Israel defence chief to discuss Gaza, Lebanon on U.S. trip

By Thomson Reuters Jun 23, 2024 | 4:38 AM

By Maayan Lubell

JERUSALEM (Reuters) – Israeli Defence Minister Yoav Gallant headed to Washington on Sunday to discuss the next phase of the Gaza war and escalating hostilities on the border with Lebanon, where exchanges of fire with Hezbollah have stoked fears of wider conflict.

Iran-backed Hezbollah has been trading fire with Israel since the Gaza war erupted more than eight months ago. The group has said it will not stop until there is a ceasefire in Gaza.

“We are prepared for any action that may be required in Gaza, Lebanon, and in more areas,” Gallant said in a statement before setting off to Washington, where he said he will meet his counterpart Lloyd Austin and Secretary of State Antony Blinken.

Earlier in June, Hezbollah targeted Israeli towns and military sites with the largest volleys of rockets and drones in the hostilities so far, after an Israeli strike killed the most senior Hezbollah commander yet.

U.S. envoy Amos Hochstein visited Israel and Lebanon last week in an attempt to cool tensions, amid an uptick in cross-border fire and an escalation in rhetoric on both sides.

Some Israeli officials have linked the ongoing Israeli push into Rafah, the southern area of Gaza where it says it is targeting the last battalions of militant Islamist group Hamas, to a potential focus on Lebanon.

Gallant appeared to make the same link in his statement.

“The transition to Phase C in Gaza is of great importance. I will discuss this transition with U.S. officials, how it may enable additional things and I know that we will achieve close cooperation with the U.S. on this issue as well,” Gallant said.

Scaling back Gaza operations would free up forces to take on Hezbollah, were Israel to launch a ground offensive or step up its aerial bombardments.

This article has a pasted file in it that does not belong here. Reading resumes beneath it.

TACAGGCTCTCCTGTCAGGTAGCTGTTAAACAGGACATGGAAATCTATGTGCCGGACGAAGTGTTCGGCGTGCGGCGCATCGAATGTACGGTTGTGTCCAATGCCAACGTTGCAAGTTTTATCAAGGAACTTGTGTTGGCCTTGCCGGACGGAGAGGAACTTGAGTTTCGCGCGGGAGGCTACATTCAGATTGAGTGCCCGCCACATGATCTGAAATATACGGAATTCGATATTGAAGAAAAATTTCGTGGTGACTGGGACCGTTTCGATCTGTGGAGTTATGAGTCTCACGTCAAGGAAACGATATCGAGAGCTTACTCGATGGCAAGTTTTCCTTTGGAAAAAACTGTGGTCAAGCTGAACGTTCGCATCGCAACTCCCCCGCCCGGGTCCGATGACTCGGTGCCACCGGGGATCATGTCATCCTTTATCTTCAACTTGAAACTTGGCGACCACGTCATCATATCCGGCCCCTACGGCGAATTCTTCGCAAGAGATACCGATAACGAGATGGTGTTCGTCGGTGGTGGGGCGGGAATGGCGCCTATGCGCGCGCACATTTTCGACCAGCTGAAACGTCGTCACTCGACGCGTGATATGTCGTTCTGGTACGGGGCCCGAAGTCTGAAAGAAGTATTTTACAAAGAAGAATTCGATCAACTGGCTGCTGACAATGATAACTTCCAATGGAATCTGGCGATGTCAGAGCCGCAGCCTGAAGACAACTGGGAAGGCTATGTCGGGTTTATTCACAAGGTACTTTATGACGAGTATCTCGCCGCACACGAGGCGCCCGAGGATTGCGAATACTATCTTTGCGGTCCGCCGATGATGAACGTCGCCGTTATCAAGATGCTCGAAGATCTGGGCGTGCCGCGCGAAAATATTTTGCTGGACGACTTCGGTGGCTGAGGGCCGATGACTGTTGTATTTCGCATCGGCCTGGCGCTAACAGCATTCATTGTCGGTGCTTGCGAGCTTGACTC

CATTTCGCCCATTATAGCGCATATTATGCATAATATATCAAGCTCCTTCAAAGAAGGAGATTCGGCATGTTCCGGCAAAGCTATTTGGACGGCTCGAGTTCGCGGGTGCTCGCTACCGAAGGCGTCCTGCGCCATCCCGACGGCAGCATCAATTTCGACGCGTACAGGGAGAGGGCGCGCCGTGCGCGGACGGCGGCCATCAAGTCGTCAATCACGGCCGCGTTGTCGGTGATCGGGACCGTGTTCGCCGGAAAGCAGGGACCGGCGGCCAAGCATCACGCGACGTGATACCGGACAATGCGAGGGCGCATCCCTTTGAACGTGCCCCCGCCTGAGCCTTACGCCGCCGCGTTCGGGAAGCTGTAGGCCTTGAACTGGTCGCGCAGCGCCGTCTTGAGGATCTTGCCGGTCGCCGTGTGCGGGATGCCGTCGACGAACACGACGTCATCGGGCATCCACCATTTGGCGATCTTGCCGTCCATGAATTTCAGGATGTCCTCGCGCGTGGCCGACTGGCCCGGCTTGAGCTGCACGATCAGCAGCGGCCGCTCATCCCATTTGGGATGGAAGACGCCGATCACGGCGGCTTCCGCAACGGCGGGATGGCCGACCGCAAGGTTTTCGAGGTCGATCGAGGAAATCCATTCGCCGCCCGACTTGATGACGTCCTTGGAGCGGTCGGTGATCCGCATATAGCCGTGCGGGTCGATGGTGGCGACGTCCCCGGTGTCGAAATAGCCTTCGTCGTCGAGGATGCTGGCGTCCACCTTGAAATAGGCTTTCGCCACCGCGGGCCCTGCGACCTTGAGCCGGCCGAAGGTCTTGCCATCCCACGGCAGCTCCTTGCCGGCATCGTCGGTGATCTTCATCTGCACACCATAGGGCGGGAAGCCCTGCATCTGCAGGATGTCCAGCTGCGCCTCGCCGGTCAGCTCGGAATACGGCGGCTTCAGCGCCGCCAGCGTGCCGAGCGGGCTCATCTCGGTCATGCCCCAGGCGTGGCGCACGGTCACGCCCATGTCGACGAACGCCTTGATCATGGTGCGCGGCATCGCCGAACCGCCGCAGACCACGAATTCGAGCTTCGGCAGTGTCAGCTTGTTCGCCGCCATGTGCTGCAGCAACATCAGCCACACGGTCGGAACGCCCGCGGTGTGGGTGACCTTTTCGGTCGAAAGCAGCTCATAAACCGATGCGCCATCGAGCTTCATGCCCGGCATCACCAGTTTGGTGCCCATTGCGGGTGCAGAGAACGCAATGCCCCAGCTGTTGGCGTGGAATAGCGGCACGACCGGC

Officials have described the third and last phase of Israel’s Gaza offensive as winding down fighting while stepping up efforts to stabilize a post-Hamas rule and begin reconstruction in the enclave, much of which has been laid to waste.

Gallant, a member of Prime Minister Benjamin Netanyahu’s Likud party, has sparred with the premier in the past few months, calling for a clearer post-war plan for Gaza that will not leave Israel in charge, a demand echoed by the White House.

Netanyahu has been walking a tightrope as he seeks to keep his government together by balancing the demands of the defence establishment, including ex-generals like Gallant, and far-right coalition partners who have resisted any post-Gaza strategy that could open the way to a future Palestinian state.

The head of Israel’s parliamentary Foreign Affairs and Defence Committee, Yuli Edelstein, told Army Radio on Sunday that fighting Hezbollah would be complex either way, now or later.

“We are not in the right position to conduct fighting on both the southern front and the northern front. We will have to deploy differently in the south in order to fight in the north,” said Edelstein, also a Likud member.

Edelstein criticized a video by Netanyahu released last week in which the prime minister said the Biden administration was “withholding weapons and ammunitions to Israel.” The video led to a spat with the White House.

President Joe Biden’s administration paused a shipment of 2,000 pound and 500-pound bombs in May over concerns about their impact if used in densely-populated areas of Gaza. Israel was still due to get billions of dollars worth of U.S. weaponry.

“I hope that in the discussions behind closed doors much more will be achieved than by attempts to create pressure with videos,” Edelstein said, referring to Gallant’s trip.

Israel’s ground and air campaign in Gaza was triggered when Hamas-led militants stormed into southern Israel on Oct. 7, killing around 1,200 people and seizing more than 250 hostages, according to Israeli tallies.

The offensive has killed more than 37,400 people, according to Palestinian health authorities, and left nearly the entire population of the enclave homeless and destitute.

(Reporting by Maayan Lubell; Editing by Edmund Blair and Frances Kerry)